For six hours yesterday, dozens of women shared personal abortion experiences on a livestream hosted by the 1 in 3 Campaign, a project of the nonprofit organization Advocates for Youth. “Despite the fact that abortion is very common, we rarely talk about our decision to end a pregnancy,” said Advocates for Youth director of youth organizing and mobilization Julia Reticker-Flynn, at the start of the online event. The 1 in 3 Campaign Abortion Speakout, now in its second year, comes on the heels of Amelia Bonow’s #ShoutYourAbortion campaign, which encouraged women to respond to last year’s legislative action against Planned Parenthood with personal narratives.
Now, as the Supreme Court prepares to hear the most significant abortion case since 1992—and to decide whether or not most abortion clinics in Texas remain open—abortion-rights advocates are doubling down on a new approach: going public with experiences that are rarely shared and often shrouded in stigma.
“Running away from abortion and not talking about abortion and acting like there’s something wrong with abortion does a disservice to everyone who’s had one and does a disservice to those who provide them,” Daily Show co-creator Lizz Winstead told The Daily Beast about her participation in this year’s Speakout. “And I, for one, refuse to participate in conversation and dialogue and language and sound bites and rhetoric that have been set up and designed to take control out of the hands of people who need it.”
Winstead, a comedian and founder of the outspoken advocacy group Lady Parts Justice, appeared on the Speakout on Tuesday afternoon to talk about her own experience getting an abortion at age 16 after becoming pregnant the first time she ever had sex.
“I was a person who was doing what many people do: exploring my own sexuality without the information that I needed to not get pregnant,” she said via Skype, sitting in front of a life-size cutout of Supreme Court Justice Ruth Bader Ginsburg.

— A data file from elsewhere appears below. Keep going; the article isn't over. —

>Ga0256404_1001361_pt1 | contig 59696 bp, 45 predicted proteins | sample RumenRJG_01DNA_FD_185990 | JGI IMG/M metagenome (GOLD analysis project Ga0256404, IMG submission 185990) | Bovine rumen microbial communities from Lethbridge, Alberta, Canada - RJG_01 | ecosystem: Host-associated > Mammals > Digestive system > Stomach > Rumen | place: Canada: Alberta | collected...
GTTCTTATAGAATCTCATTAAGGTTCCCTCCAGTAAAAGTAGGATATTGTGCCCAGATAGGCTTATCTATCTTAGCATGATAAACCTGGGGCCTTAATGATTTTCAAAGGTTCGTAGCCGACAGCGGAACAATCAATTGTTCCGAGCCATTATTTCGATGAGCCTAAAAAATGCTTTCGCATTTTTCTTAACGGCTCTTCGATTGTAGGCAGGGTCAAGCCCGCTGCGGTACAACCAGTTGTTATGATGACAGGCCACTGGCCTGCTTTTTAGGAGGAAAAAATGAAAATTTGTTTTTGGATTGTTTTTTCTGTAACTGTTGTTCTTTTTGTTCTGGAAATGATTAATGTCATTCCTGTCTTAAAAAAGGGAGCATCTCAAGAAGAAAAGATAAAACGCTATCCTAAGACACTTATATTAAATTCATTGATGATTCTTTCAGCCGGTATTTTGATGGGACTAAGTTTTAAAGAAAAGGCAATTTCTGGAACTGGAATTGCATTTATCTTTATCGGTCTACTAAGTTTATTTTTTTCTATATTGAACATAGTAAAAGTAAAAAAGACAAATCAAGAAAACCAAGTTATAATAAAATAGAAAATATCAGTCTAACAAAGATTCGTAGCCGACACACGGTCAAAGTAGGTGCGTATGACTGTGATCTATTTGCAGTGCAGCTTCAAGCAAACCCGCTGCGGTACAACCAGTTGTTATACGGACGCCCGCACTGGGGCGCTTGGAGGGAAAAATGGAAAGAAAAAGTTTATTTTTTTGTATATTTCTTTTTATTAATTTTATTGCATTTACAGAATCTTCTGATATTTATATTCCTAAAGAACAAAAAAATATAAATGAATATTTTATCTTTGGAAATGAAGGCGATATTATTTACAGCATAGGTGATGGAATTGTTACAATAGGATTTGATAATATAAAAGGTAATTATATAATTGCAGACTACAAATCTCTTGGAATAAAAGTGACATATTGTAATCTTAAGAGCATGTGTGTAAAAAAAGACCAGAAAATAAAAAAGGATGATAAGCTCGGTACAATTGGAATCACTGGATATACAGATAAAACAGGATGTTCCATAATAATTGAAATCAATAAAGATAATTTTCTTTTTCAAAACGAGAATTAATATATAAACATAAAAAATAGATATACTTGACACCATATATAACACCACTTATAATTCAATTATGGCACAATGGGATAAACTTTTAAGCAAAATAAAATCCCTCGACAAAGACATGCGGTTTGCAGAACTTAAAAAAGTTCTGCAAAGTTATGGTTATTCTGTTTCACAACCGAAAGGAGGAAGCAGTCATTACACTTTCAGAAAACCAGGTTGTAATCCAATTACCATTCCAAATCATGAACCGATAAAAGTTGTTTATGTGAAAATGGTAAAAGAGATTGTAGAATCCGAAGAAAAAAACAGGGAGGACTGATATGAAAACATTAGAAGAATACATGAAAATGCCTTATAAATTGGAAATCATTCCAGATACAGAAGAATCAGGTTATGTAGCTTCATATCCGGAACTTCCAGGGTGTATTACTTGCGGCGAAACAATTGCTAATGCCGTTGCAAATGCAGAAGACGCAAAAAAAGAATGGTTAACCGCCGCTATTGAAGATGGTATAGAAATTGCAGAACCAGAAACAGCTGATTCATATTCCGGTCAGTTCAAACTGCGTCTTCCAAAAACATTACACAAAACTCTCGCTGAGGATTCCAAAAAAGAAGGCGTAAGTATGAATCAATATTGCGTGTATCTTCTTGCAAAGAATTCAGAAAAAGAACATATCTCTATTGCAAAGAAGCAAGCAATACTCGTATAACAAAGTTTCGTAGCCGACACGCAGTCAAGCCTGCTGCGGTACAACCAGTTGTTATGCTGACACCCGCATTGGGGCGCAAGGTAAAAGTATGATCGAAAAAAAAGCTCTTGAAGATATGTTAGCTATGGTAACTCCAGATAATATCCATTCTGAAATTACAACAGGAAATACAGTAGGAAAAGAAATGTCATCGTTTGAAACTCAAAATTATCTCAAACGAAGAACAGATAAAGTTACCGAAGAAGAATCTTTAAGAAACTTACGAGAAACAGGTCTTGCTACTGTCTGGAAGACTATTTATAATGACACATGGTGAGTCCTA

As an uninformed teenager, Winstead was fooled by advertising into visiting a crisis pregnancy center rather than an abortion clinic. But eventually, she found her way to Planned Parenthood and terminated the pregnancy.
In addition to Winstead, the Speakout played host to a gallery of notable abortion-rights advocates, including Planned Parenthood Federation of America president Cecile Richards, former Texas state senator Wendy Davis, and veteran abortion provider Dr. Willie Parker. But the most captivating voices to come out of the Speakout were the other callers—and Skypers—who phoned in to share their personal abortion stories.Favianna Rodriguez, a Latina artist and the daughter of immigrants, said that after she told her lover she was pregnant, he was “on a plane to Chicago” in a matter of days, leaving her to deal with the pregnancy alone.
“I had my abortion and didn’t have regrets at all,” she said on the livestream. “In fact, I had a sense of relief.”
In 2012, Rodriguez decided to go public with her abortion experience in the midst of her artistic success, describing it as a “coming out” of sorts.
“I realized that silence was costing us political power,” she explained.
Like Rodriguez, many callers emphasized that they have no qualms about their decision. According to a study in PLOS ONE from researchers at UC San Francisco, 95 percent of women who have had an abortion do not regret it.